Discovering Tasty Messages In A Bottle
Wednesday - September 10, 2008
You know by now the wines that excite me the most are the ones that express where they come from. Those “messages in a bottle” that show you only that particular grape grown in that particular region are, to me, the upper class of winedom. And yet, I must admit when I think of “messages in a bottle,” Australia doesn’t exactly top my list.
Enter Michael Twelftree of Two Hands Wines. He and partner Richard Mintz started Two Hands wines in 1999 in South Australia designed to specialize in - what else? - Shiraz.
Twelftree started his professional career in the construction industry and never drank wine growing up until, at the age of 25, he decided to accompany a football mate to a wine tasting where he quickly fell passionately in love with wine. And believe me, this man is passionate about wine.
He is not only passionate about wine, but also deeply knowledgeable about the world of wine, whether it is classification of vineyards in Burgundy, the nuances (or lack thereof) of California Chardonnay or the soils on the hill of Hermitage, Twelftree is a world wine lover. Having such a worldly palate, he looks at the great wines of the world as icons, rather than anything produced in Australia. And perhaps this is why his wines struck me so profoundly.
There is no better place to specialize in Shiraz than in the Barossa Valley, where the winery is located. To Twelftree, Shiraz is such an awesome grape varietal: “It has a purity of fruit. We have to work on taming that fruit. Getting it into a texture and succulence is very difficult. We work very hard getting the tannin structure just right. Australian Shiraz stands apart from Syrah from France ... it can be great straight out of the box and age wonderfully.”
But can it translate the “terroir” in which it is grown as well as, say, Pinot Noir or Riesling? I was about to find out.
Two Hands Wines produces the “Garden Series,” which is a regional showcase of what they believe to be the top six growing districts for Shiraz in Australia. Twelftree is quick to point out that their philosophy is to have the fruit in the wine be the primary feature, with oak playing only a supportive role. They also handle each parcel - no matter how small - separately, in order retain their “genetic imprint.”
First is 2006 Max’s Garden Shiraz from Heathcote in Victoria (their only wine from outside South Australia). I am surprised at how finesseful this wine is. It opens up with a very ripe cherry note, then leads into dusty earth (undoubtedly from the deep-red Cambrian soils that are distinct feature of Heathcote) and spice. It is almost a Grenache-like Shiraz. It is graceful and lithe and easy to chug despite being rich of fruit.
The 2006 Samantha’s Garden Shiraz is from Clare Valley, one of the most northerly areas of South Australia where Riesling is also a specialty. The nose is louder here with loads of ripe red fruits. The attack is more aggressive, with darker fruit on the palate and a marginally silkier structure than Max’s Garden. I would say it is still leaning toward the elegant side, but with a nice and fat mid-palate.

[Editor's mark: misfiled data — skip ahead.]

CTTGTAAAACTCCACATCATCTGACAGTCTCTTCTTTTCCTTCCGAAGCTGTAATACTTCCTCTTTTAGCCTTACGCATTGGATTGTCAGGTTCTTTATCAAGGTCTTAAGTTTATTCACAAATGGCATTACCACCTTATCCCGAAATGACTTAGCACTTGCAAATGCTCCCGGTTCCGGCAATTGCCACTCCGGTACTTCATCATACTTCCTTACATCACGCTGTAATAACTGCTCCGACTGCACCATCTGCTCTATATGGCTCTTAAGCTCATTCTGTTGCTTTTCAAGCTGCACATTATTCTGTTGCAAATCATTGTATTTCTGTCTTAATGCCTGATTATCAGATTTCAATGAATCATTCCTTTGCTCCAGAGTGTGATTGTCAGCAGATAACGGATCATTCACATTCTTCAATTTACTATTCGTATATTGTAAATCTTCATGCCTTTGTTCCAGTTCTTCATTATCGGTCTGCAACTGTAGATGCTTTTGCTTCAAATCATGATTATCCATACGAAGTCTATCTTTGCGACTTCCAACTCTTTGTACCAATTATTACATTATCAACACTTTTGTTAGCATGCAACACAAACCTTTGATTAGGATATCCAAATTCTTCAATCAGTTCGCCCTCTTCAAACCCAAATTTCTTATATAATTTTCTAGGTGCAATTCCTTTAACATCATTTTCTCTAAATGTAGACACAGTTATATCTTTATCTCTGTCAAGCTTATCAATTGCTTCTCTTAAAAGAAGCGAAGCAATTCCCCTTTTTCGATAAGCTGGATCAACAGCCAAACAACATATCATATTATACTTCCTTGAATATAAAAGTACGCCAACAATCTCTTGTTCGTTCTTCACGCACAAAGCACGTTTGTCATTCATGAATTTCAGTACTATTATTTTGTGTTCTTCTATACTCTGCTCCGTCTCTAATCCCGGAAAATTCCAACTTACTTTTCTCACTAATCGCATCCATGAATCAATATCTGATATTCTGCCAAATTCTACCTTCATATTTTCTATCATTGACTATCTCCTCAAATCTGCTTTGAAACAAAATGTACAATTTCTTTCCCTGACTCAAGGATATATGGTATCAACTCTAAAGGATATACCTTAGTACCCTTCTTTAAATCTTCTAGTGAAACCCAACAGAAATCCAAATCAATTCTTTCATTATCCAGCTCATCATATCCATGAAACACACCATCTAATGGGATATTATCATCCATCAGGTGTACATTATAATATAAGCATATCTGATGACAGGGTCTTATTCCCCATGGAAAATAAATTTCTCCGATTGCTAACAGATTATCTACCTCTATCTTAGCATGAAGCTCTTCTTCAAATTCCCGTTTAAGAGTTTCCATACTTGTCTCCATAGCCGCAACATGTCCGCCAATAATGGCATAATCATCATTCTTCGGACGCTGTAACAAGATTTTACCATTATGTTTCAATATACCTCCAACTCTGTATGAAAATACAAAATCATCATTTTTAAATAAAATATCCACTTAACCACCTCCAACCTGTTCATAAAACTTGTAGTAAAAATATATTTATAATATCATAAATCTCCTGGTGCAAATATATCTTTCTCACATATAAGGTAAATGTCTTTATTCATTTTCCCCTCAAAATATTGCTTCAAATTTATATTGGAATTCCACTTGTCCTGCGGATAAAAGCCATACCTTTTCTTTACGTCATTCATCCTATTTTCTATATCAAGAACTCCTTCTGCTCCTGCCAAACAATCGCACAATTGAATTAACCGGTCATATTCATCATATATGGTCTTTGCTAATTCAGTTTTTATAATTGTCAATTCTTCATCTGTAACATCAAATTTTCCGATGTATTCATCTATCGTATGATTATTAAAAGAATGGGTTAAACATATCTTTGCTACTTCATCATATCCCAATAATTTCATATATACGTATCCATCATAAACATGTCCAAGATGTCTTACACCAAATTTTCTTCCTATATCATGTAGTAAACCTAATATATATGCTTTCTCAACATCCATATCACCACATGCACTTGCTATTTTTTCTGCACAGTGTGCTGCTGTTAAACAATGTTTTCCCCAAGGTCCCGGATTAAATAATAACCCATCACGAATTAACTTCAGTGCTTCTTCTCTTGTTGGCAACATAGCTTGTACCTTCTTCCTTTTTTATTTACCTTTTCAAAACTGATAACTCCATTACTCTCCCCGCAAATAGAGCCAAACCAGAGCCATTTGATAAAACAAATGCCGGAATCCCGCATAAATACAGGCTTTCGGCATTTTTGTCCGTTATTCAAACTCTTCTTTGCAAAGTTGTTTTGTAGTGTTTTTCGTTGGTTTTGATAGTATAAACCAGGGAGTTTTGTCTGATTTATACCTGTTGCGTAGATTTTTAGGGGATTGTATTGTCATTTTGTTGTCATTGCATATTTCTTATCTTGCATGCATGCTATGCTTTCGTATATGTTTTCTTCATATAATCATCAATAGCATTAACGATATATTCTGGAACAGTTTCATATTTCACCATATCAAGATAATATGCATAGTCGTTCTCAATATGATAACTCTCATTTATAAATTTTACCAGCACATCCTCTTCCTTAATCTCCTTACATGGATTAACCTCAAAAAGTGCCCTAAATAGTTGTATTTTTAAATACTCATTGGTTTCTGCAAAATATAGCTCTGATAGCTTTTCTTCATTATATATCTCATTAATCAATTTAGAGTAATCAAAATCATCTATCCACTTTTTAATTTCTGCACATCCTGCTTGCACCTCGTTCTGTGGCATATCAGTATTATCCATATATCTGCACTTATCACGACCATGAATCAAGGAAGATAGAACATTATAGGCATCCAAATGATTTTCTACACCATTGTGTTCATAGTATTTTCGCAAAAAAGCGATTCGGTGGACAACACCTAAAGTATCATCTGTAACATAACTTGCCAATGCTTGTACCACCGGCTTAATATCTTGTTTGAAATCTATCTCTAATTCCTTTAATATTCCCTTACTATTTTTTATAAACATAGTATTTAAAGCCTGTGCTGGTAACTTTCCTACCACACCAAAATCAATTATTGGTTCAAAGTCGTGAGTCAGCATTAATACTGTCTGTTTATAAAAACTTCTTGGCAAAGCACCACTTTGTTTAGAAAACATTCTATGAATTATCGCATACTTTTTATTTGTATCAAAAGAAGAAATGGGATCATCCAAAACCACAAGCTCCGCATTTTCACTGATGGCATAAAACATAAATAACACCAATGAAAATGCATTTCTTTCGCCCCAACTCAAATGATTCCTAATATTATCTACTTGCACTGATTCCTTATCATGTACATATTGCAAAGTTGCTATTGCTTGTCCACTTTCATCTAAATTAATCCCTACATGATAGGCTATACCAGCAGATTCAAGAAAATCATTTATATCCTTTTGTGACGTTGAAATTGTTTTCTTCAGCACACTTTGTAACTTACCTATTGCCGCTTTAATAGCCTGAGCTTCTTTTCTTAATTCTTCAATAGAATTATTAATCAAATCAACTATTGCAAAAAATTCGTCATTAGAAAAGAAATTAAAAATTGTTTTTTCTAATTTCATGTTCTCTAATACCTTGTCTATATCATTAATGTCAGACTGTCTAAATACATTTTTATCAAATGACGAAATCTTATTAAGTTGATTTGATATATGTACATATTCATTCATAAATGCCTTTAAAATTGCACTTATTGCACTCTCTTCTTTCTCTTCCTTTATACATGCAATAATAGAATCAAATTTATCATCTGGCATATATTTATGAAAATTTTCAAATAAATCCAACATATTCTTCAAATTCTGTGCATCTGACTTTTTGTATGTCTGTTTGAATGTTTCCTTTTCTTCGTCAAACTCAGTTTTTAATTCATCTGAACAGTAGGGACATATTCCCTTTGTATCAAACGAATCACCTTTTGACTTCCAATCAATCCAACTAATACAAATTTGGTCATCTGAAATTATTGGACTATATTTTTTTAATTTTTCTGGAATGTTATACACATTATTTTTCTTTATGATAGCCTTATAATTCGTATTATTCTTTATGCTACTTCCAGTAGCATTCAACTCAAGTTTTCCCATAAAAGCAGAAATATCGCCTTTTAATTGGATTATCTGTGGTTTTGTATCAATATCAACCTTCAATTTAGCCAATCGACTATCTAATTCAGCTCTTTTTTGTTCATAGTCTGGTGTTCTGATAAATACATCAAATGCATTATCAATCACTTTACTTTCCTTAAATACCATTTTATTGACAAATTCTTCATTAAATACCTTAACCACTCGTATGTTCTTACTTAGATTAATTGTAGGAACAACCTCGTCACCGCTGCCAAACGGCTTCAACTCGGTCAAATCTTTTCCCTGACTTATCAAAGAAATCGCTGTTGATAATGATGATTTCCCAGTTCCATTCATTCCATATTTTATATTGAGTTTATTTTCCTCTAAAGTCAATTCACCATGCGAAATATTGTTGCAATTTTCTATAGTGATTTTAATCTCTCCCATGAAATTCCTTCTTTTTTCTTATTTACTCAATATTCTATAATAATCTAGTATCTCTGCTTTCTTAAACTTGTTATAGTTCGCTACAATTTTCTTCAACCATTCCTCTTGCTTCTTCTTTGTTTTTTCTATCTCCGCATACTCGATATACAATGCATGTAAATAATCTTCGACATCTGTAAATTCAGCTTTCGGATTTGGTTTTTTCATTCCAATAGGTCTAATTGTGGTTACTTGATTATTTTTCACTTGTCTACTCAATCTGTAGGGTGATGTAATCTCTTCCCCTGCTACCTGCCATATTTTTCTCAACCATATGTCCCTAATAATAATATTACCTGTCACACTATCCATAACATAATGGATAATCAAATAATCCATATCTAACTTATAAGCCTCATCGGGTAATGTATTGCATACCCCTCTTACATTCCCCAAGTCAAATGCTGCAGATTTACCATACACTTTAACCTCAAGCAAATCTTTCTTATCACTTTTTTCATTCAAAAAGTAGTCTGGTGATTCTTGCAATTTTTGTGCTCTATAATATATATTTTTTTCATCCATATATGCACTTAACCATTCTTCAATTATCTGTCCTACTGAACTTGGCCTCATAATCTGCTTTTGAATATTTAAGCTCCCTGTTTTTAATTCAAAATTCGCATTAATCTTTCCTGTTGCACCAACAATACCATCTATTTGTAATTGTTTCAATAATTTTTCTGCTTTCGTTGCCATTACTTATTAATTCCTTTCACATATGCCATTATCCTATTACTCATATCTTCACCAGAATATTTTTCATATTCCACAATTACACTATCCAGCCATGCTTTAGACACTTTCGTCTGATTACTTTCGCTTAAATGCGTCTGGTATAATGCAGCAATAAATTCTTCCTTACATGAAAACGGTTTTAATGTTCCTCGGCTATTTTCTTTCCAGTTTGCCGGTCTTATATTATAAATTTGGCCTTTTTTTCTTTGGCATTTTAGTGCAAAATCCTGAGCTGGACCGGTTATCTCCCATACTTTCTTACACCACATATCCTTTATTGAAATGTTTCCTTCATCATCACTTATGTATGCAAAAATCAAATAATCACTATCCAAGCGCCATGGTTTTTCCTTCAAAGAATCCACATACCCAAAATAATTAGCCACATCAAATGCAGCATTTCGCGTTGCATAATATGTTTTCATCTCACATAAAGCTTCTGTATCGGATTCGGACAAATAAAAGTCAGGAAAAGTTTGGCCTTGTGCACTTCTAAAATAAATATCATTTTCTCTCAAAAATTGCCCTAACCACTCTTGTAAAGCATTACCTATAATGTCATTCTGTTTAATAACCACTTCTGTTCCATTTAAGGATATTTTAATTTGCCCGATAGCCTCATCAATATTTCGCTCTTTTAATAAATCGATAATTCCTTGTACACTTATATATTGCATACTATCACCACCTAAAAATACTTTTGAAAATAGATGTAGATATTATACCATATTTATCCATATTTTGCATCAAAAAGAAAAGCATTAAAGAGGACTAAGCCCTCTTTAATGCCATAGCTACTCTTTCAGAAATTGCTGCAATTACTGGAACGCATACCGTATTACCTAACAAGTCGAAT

Next comes the 2006 Harry & Edwards Garden Shiraz grown in alluvial soils of Langhorne Creek. A big menthol character frames a solid core of dark-red fruit with a peppery spice and deeper earthiness than any of the previous Shiraz: distinctly masculine but steroid-free.
The 2006 Lily’s Garden Shiraz comes from McLaren Vale. This takes us over to the black fruit zone with clove, mocha and roasted fruit essences blasting off from the glass. The palate is staining in color and intensity - really something special here.
Now I taste the 2006 Bella’s Garden from Barossa Valley, which is a powerful wine in every sense of the word. It is impactful and has everything any great Shiraz lover would want: terrific fruit, the wow factor and a wonderful texture with folds of tannin beautifully integrated. This is a thick beauty and reminds me of a stallion that pounds the ground as it runs, controlled yet unstoppable.
Finally, the 2006 Sophie’s Garden from Padthaway, which is the coolest climate from which Two Hands gets Shiraz. This has a hugely spicy nose and deceptively cool fruit character with notes of savory herbs and black fruit. It leads into a rich palate framed by thick tannins and a lifted acidity that keep it balanced.
None of these wines was overly oaked or over-the-top, grotesque expressions of alcohol and fruit. They were all delicious and joyous. As far as which one I liked best, I would have to say the Lily’s Garden from McLaren Vale, as it combined both elegance and masculinity the best for me. Another thing I loved about tasting these beauties was it proves Shiraz does express its terroir, and that the regional differences are louder than you might think, if you are willing to smell and taste them.
And may I say that these Two Hands Wines Shiraz do it better than anyone else I’ve tasted from Australia. Bravo!
Recommendation: Michael Twelftree will be featured at the Kahala Resort Food and Wine Classic Sept. 12-13 featuring his wines, and you too can take this wonderful journey across Australia through Two Hands Wines.
Check out www.kahalaresort.com or call (808) 739-8760 for more information.
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